Do you like mayonnaise? Hellmann’s and Best Foods have been making it for decades and also dominating the mayo market. The original Hellmann’s came from Richard Hellmann’s wife’s recipe in 1905. Of course, their classic recipes contain whole eggs and egg yolks.
You might say Hellmann’s defined what mayonnaise is supposed to taste like. However, a new eggless mayonnaise has been developed by Hampton Creek Foods, and it actually tastes better, if you like a light, clean mayo. (The Hellmann’s version tends to have a stronger aftertaste and can be a little overpowering.) Hampton Creek’s Just Mayo has a more subtle flavor and is creamier than Hellmann’s. It contains no preservatives, no dairy, no soy and no gluten. It is also non-GMO. Call it a more modern mayonnaise. It will be available at Whole Foods stores this week and rolled out to others in the Rocky Mountain area at the end of September and then to the Pacific Northwest, Mid Atlantic and South Pacific by the end of October.
Why create an eggless mayonnaise though? For one thing, consumers today are more health conscious than they were in 1905. Additionally, some are very particular about how much cholesterol they are eating, and Just Mayo has none. Hellmann’s real mayonnaise has about 5 milligrams or 2% of the daily allowance for cholesterol per tablespoon. Considering that most people don’t use only one tablespoon, it could add up to a significant amount.
The Mayo Clinic says that in order to be healthy, we need to limit our daily cholesterol intake to 300 milligrams or less each day. One egg with egg yolk has about 186 mg. Beef sirloin has about 25 mg per ounce, so an eight ounce steak would have 200 mg.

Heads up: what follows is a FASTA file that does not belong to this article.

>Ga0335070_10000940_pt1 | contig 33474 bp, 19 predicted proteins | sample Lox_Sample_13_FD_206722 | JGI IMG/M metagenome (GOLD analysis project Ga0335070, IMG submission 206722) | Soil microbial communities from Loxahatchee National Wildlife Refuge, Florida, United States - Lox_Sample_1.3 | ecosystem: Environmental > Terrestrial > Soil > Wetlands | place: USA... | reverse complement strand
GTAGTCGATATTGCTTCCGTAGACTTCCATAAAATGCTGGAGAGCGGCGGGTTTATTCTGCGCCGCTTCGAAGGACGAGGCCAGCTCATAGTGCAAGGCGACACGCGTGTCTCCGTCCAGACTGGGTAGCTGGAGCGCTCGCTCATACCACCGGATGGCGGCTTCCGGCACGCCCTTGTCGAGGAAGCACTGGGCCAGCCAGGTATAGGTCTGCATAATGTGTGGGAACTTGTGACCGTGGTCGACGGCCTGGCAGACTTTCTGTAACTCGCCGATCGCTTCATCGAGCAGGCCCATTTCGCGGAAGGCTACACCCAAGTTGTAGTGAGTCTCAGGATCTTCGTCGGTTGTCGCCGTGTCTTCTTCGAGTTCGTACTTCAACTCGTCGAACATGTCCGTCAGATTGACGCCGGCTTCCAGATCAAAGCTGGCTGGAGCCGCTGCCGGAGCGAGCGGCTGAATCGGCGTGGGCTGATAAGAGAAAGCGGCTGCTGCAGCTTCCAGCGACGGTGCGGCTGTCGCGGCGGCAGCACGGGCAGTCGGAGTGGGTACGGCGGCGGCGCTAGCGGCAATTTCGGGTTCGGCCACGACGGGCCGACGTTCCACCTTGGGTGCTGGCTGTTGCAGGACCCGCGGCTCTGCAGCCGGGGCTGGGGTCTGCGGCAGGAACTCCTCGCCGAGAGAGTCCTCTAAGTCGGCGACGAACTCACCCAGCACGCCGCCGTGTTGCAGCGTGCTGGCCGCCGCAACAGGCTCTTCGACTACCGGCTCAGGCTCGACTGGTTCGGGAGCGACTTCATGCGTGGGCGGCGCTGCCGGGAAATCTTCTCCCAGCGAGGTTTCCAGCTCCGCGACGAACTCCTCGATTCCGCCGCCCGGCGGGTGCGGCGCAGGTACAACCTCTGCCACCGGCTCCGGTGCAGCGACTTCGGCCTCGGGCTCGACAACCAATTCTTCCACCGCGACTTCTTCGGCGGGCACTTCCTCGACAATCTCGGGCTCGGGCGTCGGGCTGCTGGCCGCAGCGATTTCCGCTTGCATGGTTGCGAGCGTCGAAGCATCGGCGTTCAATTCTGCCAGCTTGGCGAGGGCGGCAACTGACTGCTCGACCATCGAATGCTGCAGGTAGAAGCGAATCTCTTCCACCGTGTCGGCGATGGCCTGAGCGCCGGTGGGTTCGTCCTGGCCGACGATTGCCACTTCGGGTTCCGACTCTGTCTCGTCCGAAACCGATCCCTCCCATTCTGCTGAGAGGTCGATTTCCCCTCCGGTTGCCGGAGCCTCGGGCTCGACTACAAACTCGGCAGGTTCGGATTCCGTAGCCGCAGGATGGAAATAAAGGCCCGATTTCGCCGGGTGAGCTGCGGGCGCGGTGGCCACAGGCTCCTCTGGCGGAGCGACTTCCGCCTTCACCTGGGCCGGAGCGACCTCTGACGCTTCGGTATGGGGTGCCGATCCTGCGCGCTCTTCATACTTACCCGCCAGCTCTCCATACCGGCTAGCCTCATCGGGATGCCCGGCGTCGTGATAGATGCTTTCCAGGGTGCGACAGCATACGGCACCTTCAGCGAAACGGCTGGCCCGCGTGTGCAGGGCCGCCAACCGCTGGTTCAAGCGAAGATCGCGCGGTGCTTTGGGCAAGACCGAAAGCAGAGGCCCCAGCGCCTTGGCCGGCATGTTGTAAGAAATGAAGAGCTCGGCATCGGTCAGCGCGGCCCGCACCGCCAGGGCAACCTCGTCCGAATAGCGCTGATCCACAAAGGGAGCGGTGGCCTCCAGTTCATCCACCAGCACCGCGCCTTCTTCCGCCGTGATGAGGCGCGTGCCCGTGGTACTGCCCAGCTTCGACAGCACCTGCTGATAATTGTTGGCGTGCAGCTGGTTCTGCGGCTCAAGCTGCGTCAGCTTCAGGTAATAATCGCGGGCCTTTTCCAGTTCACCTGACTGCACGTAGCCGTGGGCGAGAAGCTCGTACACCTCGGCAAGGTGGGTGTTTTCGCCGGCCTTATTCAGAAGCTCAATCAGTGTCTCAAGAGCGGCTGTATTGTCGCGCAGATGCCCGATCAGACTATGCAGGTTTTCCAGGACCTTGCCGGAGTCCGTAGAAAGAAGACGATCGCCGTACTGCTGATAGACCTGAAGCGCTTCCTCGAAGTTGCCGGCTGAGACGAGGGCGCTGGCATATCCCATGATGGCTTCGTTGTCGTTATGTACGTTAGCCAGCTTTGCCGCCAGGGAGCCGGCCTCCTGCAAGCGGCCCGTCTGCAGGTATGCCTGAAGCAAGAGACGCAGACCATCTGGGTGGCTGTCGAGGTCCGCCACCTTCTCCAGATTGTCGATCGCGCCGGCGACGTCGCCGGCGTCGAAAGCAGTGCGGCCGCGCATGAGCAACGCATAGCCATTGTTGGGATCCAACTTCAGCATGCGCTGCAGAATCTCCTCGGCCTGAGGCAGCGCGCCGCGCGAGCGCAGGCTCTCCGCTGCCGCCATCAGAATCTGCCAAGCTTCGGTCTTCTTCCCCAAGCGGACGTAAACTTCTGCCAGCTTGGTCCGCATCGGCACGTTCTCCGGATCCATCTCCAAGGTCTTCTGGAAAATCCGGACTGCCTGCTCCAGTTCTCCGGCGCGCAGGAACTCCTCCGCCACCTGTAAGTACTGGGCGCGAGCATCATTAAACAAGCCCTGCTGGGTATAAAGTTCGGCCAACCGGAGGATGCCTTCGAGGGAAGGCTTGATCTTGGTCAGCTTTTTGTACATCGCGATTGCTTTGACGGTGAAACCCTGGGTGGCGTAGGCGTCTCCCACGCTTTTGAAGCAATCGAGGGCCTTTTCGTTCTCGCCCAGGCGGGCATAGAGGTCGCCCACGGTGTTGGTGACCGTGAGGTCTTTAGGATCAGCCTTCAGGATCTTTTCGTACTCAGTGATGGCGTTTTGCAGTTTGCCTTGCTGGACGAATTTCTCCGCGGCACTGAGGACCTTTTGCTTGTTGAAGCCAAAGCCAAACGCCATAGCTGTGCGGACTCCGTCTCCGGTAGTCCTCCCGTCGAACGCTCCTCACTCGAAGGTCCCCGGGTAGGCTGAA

Egg-based mayo is sometimes combined with high cholesterol foods such as shrimp, which has 179 mg in three ounces. (It would be much better to use a cholesterol-free mayo on a shrimp sandwich.)
Another issue is that egg-laying chickens in the United States are too often kept in tiny cages that are so cramped they can’t even spread their wings. According to the Human Society, there are about 252 million chickens kept in such cruel conditions. It has been reported that there have been 11 hens kept in one very small cage.
Large-scale poultry farms generate nitrogen, phosphorus and arsenic which can all pollute natural watersheds and even wind up in the aquifers that we use for our drinking water.
Emissions at the farms themselves can be harmful for poultry workers. For example, a fire at very large poultry farm caused by an ammonia leak resulted in the deaths of over 100 workers.
To make matters worse, poultry farms generate climate change emissions in the form of methane and nitrous oxides. Yes, even egg-based mayonnaise contributes to climate change to some extent.
So, developing eggless food products makes perfect sense. Hampton Creek Foods is also in the process of developing an eggless scrambled egg product, which already has reached the stage where it closely resembles the physical characteristics of real scrambled eggs when placed in a pan and fried. The taste profile is still being studied and enhanced.